In a press release, police cautioned that fraudsters have been contacting bank customers and claiming that there is an urgent issue that requires immediate access to customers’ BankID, bank accounts or banking codes. Posing as representatives of the bank, a government authority or the police, the scammers ask for the sensitive information and then immediately start wiping out the bank accounts of those they con.
Police cautioned residents to never release such information, as they are “the keys to your money”.
“You can protect yourself by never giving out your personal codes or account information and by never using BankID at the prompting of someone who contacts you,” Jan Olsson of the National Fraud Center said in the press release.
“You wouldn’t give your house keys to someone just because they claim to be a repairman,” Olsson added.
According to police, the number of reported fraud cases has doubled in the past few years and there are now more than 200,000 incidents reported annually.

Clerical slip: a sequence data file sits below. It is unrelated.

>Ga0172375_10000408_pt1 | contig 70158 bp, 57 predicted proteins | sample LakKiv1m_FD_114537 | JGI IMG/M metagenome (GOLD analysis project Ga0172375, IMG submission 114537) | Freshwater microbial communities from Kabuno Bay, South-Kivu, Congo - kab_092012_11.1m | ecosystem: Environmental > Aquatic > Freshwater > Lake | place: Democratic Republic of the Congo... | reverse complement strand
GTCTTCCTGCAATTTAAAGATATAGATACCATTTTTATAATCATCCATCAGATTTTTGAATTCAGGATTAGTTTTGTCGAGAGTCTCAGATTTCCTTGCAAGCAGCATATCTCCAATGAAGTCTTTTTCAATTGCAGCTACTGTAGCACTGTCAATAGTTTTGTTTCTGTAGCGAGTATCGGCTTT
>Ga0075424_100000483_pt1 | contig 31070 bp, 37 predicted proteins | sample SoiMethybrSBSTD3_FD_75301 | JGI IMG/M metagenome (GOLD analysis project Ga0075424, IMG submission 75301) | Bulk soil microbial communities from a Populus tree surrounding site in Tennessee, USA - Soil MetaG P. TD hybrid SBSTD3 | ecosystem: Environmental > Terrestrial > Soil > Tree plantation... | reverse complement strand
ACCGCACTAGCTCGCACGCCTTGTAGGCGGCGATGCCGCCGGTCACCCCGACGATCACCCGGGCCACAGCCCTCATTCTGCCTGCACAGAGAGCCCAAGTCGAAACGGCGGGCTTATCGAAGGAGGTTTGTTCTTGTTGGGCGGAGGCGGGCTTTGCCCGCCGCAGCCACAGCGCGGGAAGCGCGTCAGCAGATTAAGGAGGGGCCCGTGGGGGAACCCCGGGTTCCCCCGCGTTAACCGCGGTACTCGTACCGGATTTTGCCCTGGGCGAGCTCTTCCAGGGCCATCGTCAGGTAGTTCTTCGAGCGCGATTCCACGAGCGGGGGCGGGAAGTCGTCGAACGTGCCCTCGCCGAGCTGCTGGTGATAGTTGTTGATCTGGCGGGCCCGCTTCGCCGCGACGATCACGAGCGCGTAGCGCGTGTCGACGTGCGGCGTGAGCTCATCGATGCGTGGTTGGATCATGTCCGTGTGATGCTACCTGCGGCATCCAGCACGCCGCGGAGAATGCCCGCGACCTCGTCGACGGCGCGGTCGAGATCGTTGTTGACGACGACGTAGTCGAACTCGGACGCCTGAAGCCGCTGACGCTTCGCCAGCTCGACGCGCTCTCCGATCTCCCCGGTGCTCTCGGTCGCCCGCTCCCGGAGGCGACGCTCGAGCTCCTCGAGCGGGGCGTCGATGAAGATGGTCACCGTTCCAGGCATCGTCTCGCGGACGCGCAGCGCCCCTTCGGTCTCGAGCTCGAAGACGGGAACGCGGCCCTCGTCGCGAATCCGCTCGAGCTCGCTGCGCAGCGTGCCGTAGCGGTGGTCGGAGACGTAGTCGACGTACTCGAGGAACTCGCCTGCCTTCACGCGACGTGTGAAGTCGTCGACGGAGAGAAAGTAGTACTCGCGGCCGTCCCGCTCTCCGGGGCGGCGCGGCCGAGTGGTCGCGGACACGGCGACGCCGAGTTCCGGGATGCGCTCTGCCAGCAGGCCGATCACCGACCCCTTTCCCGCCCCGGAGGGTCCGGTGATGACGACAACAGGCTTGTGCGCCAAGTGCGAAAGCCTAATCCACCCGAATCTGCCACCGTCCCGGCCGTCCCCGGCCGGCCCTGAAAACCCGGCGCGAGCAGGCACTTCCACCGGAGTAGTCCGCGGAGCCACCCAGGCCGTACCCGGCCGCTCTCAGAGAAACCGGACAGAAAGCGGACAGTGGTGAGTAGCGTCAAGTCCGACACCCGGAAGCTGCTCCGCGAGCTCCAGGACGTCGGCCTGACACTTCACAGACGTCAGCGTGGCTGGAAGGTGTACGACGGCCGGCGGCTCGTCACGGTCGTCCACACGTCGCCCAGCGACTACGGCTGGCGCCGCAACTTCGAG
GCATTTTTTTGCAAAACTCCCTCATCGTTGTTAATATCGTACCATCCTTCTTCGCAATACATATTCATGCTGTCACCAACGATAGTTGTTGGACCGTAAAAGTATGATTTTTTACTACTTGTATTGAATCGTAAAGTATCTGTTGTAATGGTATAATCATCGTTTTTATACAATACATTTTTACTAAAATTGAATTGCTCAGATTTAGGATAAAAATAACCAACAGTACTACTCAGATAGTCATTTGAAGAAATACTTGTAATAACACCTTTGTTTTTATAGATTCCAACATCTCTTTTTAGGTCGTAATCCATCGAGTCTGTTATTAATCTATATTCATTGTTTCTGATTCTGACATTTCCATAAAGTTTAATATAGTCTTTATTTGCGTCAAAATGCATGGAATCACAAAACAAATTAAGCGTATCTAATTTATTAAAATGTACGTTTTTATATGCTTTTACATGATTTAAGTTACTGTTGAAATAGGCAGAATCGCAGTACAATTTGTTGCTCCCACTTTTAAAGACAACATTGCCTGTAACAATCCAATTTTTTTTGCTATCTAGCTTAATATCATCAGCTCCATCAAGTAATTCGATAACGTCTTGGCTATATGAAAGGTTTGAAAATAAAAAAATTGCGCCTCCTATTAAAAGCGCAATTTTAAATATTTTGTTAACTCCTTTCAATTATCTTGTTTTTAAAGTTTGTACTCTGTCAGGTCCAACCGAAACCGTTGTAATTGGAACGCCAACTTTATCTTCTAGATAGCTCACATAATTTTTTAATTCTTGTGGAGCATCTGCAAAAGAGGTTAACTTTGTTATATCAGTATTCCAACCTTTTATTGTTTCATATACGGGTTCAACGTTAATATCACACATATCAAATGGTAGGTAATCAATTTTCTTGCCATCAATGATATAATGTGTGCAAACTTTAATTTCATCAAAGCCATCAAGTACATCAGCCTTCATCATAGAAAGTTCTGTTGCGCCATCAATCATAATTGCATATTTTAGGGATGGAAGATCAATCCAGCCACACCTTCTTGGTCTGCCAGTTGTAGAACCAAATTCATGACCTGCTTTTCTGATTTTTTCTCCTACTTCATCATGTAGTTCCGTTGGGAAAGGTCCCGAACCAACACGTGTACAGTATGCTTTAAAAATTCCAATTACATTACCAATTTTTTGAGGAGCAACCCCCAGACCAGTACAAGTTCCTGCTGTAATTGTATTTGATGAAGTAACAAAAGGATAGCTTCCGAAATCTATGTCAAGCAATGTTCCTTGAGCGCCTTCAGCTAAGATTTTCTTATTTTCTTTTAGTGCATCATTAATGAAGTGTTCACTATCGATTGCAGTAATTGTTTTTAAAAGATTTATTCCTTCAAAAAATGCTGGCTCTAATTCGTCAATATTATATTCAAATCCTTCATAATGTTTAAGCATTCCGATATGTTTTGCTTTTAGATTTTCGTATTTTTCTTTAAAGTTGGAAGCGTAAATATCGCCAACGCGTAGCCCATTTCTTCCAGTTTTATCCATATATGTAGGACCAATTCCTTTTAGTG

In an effort to reverse the trend, the Swedish police and the nation’s largest banks have teamed up to inform residents of the dangers and to encourage bank customers to be more vigilant in guarding their financial information.
Police said that the best way to protect against the new wave of bank scams is to simply never give out your personal codes or bank information and to never use BankID at the prompting of anyone who contacts you. If you receive a suspicious phone call, the best course of action is to hang up and then contact your bank’s customer service to check on the veracity of the call and report the suspicious activity.